RENO, Nev. — Robert Ward has been hunting and collecting meteorites for more than 20 years, so he knew he'd found something special in the Sierra foothills along the path of a flaming fireball that shook parts of Northern California and Nevada with a sonic boom over the weekend.
And scientists have confirmed his suspicions: it's one of the more primitive types of space rocks out there, dating to the early formation of the solar system 4 to 5 billion years ago.
"It was just, needless to say, a thrilling moment," Ward of Prescott, Ariz., told the Associated Press in a telephone interview Wednesday as he walked through an old cemetery in search of more meteorites about 35 miles northeast of Sacramento.
He found the first piece on Tuesday along a road between a baseball field and park on the edge of Lotus near Coloma, where James W. Marshall first discovered gold in California, at Sutter's Mill in 1848.
Ward, who has found meteorites in every continent but Antarctica and goes by "AstroBob" on his website, said he "instantly knew" it was a rare meteorite known as "CM" — carbonaceous chondrite — based in part on the "fusion crusts from atmospheric entry" on one side of the rock.
"It is one of the oldest things known to man and one of the rarest types of meteorites there is," he said. "It contains amino acids and organic compounds that are extremely important to science."
Ward actually has two rocks but suspects they were part of the same small meteorite that broke on impact. Each weighs about 10 grams — about the same as two nickels. He said his only previous finds that rival this one were three lunar meteorites he found years ago in the Middle East.
Experts say the flaming meteor was probably about the size of a minivan when it entered the Earth's atmosphere with a loud boom and about one-third of the explosive force of the atomic bomb. It was seen from Sacramento, Calif., to Las Vegas and parts of northern Nevada.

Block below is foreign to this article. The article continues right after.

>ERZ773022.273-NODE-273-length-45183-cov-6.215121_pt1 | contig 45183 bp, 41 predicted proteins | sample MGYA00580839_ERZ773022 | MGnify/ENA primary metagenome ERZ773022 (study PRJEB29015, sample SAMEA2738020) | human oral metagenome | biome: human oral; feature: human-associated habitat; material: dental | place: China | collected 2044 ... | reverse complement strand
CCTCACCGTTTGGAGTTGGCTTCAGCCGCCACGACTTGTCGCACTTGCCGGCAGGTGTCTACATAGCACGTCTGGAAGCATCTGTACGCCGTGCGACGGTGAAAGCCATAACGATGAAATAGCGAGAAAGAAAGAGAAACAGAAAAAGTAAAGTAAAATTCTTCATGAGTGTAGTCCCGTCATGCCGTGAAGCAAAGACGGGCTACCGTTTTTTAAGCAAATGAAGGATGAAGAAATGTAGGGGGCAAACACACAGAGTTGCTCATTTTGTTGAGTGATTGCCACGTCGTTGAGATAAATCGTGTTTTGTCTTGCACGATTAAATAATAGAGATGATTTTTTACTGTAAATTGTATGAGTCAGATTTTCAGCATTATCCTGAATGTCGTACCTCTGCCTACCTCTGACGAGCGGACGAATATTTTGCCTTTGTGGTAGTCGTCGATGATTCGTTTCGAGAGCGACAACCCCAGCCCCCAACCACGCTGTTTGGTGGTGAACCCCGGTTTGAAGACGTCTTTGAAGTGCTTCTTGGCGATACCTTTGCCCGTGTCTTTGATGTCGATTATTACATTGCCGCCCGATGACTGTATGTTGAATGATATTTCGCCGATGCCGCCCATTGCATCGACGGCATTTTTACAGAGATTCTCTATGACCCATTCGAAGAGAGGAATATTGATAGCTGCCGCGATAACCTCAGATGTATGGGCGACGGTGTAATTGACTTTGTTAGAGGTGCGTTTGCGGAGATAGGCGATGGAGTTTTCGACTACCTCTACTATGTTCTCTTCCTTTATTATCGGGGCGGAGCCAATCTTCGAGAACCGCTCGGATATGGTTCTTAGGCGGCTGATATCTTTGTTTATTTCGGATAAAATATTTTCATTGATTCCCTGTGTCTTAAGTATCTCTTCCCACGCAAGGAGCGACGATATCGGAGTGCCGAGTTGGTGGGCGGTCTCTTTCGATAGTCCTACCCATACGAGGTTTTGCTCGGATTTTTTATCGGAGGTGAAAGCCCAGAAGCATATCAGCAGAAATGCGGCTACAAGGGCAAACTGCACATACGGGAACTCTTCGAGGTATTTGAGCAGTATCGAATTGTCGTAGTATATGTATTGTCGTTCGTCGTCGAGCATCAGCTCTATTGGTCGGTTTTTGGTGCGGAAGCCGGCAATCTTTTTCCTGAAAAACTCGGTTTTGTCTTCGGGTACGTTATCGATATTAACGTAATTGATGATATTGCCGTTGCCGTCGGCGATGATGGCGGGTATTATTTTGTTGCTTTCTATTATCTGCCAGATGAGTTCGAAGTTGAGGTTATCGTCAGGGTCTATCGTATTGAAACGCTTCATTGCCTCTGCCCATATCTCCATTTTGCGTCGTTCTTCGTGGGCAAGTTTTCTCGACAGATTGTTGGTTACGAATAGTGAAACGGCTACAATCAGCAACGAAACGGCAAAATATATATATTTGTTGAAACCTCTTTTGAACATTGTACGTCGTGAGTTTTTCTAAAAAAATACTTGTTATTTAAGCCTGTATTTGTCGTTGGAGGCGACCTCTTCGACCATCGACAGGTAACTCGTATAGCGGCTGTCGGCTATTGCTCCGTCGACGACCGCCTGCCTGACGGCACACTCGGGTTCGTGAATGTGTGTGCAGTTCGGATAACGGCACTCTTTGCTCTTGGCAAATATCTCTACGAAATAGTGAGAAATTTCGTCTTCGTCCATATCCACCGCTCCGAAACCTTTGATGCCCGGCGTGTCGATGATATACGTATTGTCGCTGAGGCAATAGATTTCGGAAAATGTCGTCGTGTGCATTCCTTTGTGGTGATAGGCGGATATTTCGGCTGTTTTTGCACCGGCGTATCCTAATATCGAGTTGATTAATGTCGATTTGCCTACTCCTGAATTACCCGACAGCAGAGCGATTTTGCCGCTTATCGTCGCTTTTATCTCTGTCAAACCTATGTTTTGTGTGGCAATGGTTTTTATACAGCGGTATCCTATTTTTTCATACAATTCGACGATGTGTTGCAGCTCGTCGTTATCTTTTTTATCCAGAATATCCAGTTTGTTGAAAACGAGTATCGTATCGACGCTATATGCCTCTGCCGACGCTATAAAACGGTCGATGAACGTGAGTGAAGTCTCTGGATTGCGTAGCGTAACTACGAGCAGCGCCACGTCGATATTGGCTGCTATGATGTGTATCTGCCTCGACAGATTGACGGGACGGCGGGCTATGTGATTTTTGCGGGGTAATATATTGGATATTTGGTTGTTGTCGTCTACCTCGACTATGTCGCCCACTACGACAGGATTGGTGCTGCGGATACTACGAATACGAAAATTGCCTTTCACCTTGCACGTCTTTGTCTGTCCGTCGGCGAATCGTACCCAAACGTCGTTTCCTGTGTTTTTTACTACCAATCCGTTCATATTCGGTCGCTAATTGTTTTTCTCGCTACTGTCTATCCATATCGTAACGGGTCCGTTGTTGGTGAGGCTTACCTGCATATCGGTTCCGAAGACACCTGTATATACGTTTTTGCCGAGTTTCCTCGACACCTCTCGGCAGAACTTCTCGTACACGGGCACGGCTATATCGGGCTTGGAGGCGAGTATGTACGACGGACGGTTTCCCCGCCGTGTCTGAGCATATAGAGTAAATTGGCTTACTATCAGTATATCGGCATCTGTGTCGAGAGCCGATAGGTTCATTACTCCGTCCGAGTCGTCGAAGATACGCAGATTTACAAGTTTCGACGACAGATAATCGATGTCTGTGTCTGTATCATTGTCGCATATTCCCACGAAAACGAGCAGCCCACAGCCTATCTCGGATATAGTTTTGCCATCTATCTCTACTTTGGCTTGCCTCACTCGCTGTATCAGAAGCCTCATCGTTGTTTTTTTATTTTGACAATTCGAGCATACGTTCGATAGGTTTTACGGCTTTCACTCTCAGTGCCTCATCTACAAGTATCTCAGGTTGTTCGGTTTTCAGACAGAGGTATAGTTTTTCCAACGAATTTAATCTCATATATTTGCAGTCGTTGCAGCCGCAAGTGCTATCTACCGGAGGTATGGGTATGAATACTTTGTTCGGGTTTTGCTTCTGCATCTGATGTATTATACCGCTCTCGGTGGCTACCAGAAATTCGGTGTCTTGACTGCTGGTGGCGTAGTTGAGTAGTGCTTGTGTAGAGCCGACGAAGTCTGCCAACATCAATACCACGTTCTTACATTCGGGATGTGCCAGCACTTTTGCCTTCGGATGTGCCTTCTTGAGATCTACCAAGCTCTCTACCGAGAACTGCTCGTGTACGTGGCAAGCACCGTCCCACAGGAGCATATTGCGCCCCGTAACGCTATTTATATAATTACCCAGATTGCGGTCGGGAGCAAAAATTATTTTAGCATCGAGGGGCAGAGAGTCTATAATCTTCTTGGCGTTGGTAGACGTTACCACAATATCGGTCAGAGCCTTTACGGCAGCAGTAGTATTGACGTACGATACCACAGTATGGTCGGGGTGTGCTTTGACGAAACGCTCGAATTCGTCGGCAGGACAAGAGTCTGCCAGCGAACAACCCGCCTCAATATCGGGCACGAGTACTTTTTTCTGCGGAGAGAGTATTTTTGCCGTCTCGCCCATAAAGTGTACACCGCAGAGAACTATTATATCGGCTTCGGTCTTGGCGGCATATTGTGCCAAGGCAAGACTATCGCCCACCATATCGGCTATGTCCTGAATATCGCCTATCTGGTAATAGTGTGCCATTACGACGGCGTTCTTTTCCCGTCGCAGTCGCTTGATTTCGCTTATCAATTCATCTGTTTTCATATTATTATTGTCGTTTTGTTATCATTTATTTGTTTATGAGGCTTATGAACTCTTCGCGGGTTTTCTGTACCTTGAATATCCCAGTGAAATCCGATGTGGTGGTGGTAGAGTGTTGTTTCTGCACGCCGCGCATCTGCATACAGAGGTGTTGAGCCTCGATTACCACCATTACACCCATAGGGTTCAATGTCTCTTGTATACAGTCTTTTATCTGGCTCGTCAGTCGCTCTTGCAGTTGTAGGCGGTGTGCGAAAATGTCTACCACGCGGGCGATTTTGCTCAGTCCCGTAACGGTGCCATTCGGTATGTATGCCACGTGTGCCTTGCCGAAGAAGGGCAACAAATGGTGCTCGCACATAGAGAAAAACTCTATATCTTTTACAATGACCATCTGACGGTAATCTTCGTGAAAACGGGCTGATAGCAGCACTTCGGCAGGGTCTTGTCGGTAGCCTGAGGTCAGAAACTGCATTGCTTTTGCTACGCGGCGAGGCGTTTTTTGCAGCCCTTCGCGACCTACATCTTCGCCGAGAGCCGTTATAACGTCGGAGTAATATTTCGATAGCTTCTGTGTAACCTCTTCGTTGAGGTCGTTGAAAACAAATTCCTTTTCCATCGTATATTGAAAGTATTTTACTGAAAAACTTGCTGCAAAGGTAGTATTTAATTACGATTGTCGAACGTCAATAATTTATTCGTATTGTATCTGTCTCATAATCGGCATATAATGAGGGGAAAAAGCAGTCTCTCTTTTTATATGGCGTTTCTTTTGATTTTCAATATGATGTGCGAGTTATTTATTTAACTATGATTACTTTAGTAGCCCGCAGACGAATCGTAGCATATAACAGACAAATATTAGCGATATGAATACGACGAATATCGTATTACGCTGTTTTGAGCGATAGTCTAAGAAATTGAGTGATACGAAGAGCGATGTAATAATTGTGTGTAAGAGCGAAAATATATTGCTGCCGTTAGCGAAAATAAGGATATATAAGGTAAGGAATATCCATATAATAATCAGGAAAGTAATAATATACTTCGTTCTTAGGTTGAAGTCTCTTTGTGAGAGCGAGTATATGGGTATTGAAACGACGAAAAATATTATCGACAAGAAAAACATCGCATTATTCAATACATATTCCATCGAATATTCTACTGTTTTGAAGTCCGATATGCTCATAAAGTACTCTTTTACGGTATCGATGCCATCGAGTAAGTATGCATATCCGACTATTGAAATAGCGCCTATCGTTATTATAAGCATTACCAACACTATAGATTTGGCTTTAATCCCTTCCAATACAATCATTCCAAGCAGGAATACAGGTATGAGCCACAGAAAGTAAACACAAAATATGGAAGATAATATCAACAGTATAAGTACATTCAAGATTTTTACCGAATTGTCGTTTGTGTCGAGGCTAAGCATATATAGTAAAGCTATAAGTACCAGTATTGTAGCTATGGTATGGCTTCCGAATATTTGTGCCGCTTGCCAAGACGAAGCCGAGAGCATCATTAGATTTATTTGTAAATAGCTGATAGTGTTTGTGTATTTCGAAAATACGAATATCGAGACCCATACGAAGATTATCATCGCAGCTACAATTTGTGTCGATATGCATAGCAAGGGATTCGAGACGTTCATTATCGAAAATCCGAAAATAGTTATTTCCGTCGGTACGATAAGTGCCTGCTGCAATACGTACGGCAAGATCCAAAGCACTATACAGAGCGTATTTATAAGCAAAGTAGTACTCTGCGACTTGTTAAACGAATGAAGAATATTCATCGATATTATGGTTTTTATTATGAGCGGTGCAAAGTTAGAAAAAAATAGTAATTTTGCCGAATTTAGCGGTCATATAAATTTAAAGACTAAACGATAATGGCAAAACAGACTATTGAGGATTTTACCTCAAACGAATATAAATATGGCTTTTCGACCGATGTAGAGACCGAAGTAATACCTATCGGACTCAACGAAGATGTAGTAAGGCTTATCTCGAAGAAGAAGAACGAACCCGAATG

An event of that size might happen once a year around the world, said Don Yeomans of NASA's Near-Earth Object Program Office at the Jet Propulsion Laboratory in Pasadena, Calif. "But most of them occur over the ocean or an uninhabited area, he said.
"Getting to see one is something special," he said. He added, "most meteors you see in the night's sky are the size of tiny stones or even grains of sand, and their trail lasts all of a second or two."
The meteor probably weighed about 154,300 pounds, said Bill Cooke, a specialist in meteors at NASA's Marshall Space Flight Center in Huntsville, Ala. At the time of disintegration, he said, it probably released energy equivalent to a 5-kiloton explosion — the Hiroshima bomb was 15 kilotons.
"You don't often have kiloton rocks flying over your head," he said.
The boom, another expert said, was caused by the speed with which the space rock entered the atmosphere. Meteorites enter Earth's upper atmosphere at somewhere between 22,000 mph and 44,000 mph — faster than the speed of sound, thus creating a sonic boom.
The friction between the rock and the air is so intense that "it doesn't even burn it up, it vaporizes," said Tim Spahr, director of the Minor Planet Center at Harvard University.
John T. Wasson, a longtime professor and expert in meteorites at UCLA's Institute of Geophysics and Planetary Physics, said he understood that in addition to Lotus, another small meteorite had been in nearby Coloma,
Bits of the meteor could be strewn over an area as long as 10 miles, most likely stretching west from Coloma, he said.
"I'm sure more will be found, I'm hoping, including some fairly big pieces," Wasson said. "The fact that two pieces already have been found means one knows where to look."
Wasson suspected hundreds of dealers and collectors already have joined the search. He said it was important to recover the meteorites soon because any rain will cause them to degrade, losing their sodium and potassium.
"From my viewpoint as a meteorite researcher," he said, "I'm hopeful some big pieces are found right away."
Yeomens confirmed this type of meteorite is one of the oldest, dating to the origin of the solar system 4 to 5 billion years ago. And it's "actually kind of unusual," he said.
Yeomens said it's got two of the most important chemicals that scientists look for: carbon and a form of water. In fact, this type of space rock is likely full of water and would have made a good candidate for the new space company announced Tuesday that plans to mine asteroids, he said.
"And this one landed in their backyard for a lot less than they planned to spend," he said.
The mini-van sized asteroid wasn't on NASA's lengthy list of near Earth objects that they track coming close to the planet, so it took scientists by surprise. "There are millions of objects of that size that we don't know about," he said. "They're too small to image unless they're right up on top of you."
• AP science writer Seth Borenstein contributed to this story from Washington, D.C.